Remember the last time a vendor offered you a more expensive alternative to something you wanted to buy? They probably told you it came with more benefits than your original choice, and that it wouldn’t hurt to spend just a little more money to get a much better product.
This is actually a well-known sales strategy. It’s called upselling. And as the name hints, it involves suggesting to customers that they purchase a higher grade (and more pricey) alternative to a product they’re already considering. It’s what your local clothing merchant does when he urges you to buy a supposedly better quality (i.e. more costly) shirt than the one you’re mulling. You get it with apps requesting that you upgrade to paid versions to enjoy extra special services, and airlines nudging you to fly business class after a lifetime of doing the economy class.
Understandably, a lot of people aren’t very enthusiastic about upselling. They’ve probably had irksome experiences with salespeople trying to force them into buying expensive stuff they didn’t even need. Maybe you have had that unpleasant brush up with a seller who continued to push a product to you until you were totally worn out. Why risk offending loyal customers (or new ones) with upselling, when you can just sell them whatever they want at the first time of asking?
Let’s deal with this ethical qualm.
Upselling with the right intentions
Businesses upsell because they want to make more money. That’s a fact. But you can’t grow sales for as long as you’ll want if you have your eyes on the money alone. You’ve got to give the buyer what they want if they’re going to give you what you want.
Keep your clients’ needs in focus. Work to satisfy them. When there’s a chance to sell them something of a higher value you’re sure they can afford, take it. This is how a customer-centric business makes its money. Just don’t pitch extra pricey products to people without putting yourself in their shoes.
The do’s and dont’s of upselling
When upselling, it’s important that you
- Understand what your customer needs, not just what they want. If you’re able to do this, you’ll be able to identify what they’d be willing to buy even at a slightly higher price. This, of course, implies that you’re better off upselling to people who are already your customers- you’re likely to know them well enough.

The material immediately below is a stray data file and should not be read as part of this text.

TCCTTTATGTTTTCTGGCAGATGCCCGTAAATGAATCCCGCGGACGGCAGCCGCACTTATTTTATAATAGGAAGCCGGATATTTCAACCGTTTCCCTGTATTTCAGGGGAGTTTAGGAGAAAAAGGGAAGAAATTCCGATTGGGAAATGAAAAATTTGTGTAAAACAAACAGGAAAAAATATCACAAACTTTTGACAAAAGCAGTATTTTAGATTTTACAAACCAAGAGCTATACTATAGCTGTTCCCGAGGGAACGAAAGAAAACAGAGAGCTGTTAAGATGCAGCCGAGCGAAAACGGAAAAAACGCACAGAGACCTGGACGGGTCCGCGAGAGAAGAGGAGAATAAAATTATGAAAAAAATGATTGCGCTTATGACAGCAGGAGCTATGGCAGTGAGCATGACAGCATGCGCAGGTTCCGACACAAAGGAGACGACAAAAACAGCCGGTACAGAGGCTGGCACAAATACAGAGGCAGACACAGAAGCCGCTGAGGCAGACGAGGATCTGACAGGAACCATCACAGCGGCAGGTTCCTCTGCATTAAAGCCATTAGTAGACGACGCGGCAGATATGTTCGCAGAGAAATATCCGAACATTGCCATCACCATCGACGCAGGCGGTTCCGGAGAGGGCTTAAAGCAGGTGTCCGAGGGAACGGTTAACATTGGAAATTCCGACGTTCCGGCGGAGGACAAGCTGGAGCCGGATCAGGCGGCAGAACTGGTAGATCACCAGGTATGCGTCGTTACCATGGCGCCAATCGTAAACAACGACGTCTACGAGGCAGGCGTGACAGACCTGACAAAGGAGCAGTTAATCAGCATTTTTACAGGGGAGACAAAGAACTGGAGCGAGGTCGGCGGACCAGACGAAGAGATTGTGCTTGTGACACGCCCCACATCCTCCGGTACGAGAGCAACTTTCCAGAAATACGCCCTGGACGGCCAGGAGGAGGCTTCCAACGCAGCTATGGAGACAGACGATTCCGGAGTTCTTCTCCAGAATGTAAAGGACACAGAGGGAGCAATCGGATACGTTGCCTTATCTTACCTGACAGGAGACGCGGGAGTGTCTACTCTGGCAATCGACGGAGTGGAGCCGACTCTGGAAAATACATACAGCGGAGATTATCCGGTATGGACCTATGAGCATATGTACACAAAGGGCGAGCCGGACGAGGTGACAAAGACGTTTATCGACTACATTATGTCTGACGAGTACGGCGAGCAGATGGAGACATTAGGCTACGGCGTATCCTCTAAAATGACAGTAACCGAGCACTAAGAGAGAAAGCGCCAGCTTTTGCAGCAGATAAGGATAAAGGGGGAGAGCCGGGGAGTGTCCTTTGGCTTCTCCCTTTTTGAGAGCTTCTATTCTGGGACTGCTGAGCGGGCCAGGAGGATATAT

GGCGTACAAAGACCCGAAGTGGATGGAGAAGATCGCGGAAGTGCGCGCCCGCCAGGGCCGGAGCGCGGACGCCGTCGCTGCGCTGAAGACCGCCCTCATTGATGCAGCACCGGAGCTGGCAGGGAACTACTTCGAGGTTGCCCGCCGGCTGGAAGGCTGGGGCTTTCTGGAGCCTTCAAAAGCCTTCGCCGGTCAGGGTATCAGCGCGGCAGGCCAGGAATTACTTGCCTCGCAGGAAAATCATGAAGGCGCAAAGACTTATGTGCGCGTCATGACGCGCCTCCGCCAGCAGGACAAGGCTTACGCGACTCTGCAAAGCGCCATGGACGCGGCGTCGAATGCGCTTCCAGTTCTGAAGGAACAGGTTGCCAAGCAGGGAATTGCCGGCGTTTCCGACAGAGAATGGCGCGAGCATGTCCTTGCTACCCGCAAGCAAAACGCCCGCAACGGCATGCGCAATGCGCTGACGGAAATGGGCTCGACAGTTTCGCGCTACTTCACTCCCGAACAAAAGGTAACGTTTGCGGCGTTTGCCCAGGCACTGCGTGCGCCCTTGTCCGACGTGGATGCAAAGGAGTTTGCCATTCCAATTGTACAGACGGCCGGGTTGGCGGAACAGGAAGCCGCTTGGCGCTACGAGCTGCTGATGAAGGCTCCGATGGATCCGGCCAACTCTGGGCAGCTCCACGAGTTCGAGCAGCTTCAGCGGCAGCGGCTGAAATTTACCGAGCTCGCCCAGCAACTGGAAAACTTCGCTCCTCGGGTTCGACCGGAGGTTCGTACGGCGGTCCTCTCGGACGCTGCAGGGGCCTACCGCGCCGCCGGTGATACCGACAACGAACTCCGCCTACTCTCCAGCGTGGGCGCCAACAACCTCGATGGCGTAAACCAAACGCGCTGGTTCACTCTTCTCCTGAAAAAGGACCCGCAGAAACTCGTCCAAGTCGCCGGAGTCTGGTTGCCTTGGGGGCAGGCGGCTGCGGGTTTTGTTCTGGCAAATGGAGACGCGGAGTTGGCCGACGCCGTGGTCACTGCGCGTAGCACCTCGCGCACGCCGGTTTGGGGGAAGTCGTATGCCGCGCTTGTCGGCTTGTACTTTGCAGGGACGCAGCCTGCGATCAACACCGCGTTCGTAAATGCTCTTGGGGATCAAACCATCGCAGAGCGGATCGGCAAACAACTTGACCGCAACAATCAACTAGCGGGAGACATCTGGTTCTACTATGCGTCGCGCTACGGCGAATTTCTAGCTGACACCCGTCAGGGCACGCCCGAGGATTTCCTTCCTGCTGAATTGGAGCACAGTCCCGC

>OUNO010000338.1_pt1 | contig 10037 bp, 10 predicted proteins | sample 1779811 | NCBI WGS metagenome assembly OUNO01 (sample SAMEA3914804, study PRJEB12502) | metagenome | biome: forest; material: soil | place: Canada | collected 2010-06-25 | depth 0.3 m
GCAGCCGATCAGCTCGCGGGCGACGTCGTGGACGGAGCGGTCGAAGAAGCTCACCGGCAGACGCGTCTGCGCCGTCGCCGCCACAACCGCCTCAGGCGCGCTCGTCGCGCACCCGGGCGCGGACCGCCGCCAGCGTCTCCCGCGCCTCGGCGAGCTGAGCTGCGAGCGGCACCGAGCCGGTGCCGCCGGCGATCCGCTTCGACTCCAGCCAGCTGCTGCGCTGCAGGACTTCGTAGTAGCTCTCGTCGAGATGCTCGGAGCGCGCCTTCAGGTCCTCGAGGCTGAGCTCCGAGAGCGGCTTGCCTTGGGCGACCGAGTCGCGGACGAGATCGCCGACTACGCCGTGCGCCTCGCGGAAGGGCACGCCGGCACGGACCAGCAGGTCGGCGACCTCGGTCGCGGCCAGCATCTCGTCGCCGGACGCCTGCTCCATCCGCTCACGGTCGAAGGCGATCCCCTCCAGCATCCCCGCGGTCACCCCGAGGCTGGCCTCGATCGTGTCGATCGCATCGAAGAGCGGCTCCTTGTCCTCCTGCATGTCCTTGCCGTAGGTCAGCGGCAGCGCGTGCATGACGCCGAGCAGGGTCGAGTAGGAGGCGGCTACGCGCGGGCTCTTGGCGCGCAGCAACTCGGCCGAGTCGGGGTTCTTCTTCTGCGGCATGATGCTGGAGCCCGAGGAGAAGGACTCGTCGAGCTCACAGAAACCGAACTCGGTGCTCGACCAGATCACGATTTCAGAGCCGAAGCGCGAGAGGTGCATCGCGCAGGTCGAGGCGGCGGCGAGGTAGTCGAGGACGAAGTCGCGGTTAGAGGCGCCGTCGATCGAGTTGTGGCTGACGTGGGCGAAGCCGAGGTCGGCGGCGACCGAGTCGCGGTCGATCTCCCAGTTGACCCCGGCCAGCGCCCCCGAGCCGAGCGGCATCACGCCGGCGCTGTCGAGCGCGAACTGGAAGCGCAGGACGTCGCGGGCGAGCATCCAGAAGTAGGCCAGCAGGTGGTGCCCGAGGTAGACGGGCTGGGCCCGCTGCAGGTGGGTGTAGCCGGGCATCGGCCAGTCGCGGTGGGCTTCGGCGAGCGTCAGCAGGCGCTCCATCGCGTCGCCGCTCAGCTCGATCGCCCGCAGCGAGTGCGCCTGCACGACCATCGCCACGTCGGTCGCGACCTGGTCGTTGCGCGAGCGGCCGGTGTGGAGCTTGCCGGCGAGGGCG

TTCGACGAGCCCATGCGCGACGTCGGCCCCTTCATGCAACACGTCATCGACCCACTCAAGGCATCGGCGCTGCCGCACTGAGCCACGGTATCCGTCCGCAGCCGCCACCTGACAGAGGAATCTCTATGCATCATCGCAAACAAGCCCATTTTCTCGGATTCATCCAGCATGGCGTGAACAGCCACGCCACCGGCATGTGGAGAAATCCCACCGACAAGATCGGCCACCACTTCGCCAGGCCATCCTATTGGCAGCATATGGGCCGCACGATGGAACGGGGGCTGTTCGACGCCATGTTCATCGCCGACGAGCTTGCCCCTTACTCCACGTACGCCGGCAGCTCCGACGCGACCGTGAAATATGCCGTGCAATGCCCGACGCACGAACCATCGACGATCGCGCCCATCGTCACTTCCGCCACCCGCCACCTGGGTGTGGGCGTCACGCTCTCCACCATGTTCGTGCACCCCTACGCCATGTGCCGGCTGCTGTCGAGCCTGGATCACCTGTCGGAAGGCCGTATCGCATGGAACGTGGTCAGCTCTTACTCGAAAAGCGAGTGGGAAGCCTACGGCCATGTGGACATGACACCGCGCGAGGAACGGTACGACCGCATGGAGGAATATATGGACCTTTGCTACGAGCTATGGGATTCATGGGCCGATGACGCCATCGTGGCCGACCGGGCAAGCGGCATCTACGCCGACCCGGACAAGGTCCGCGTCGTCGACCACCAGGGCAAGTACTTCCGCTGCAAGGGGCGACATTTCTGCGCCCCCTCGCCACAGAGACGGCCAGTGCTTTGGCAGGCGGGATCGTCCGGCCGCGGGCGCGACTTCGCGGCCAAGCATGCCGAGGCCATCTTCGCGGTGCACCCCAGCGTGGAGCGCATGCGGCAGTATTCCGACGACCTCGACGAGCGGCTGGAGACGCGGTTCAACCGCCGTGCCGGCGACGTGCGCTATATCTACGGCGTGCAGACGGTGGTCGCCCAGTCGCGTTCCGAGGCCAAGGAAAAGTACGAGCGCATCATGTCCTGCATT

- Decipher what they’re able to afford, and offer alternative products accordingly. Think about their (probable) budget, and suggest stuff to them if you’re certain they can afford it. Again, this works better if they’re customers you already know.
- Let them know why the product benefits them, and why it’s better than a less costly option.
- Be open about prices. Tell them why the products are priced as they are.
- Respect their decisions. You’ll be hoping that your customers buy whatever it is you’re offering them. But if they don’t, you should be wise enough to just let them go through with their decision. Don’t nudge them further, unless it’s clear they’re feeling undecided.
Now, here’s what you shouldn’t do when trying to upsell things.
- Don’t smooth talk customers into buying things they don’t need anyway. They won’t trust you to offer them something good in the future if they realize that you’re willing to hoodwink them for profit margins’ sakes.
- Don’t use misleading data or false testimonials when trying to convince potential buyers to purchase the more expensive things. If they spend precious funds on your offering and discover that they’ve been misled, you’ll very likely fall into their bad books. That’s not good for business.
- Be sensitive about price differences. If the alternative you’re offering a customer is far more expensive than what they’re already wanting to get, you may have to let it rest on your shelves a little longer. However, your decision should depend on the peculiarities of each given situation and the customers involved.
- Don’t push too hard. There’s no telling what sort of trouble you might get into for this! If the customer has made her mind up (and said so clearly), courtesy requires that you backpedal and go with her decision.
When it’s done the right way, upselling can actually strengthen your relationship with customers. If they find that your suggestions achieve great results for them, they’ll be more willing to take your advice on buying next time. In the end, you both win: your customers will get better quality products, and you’ll grow sales.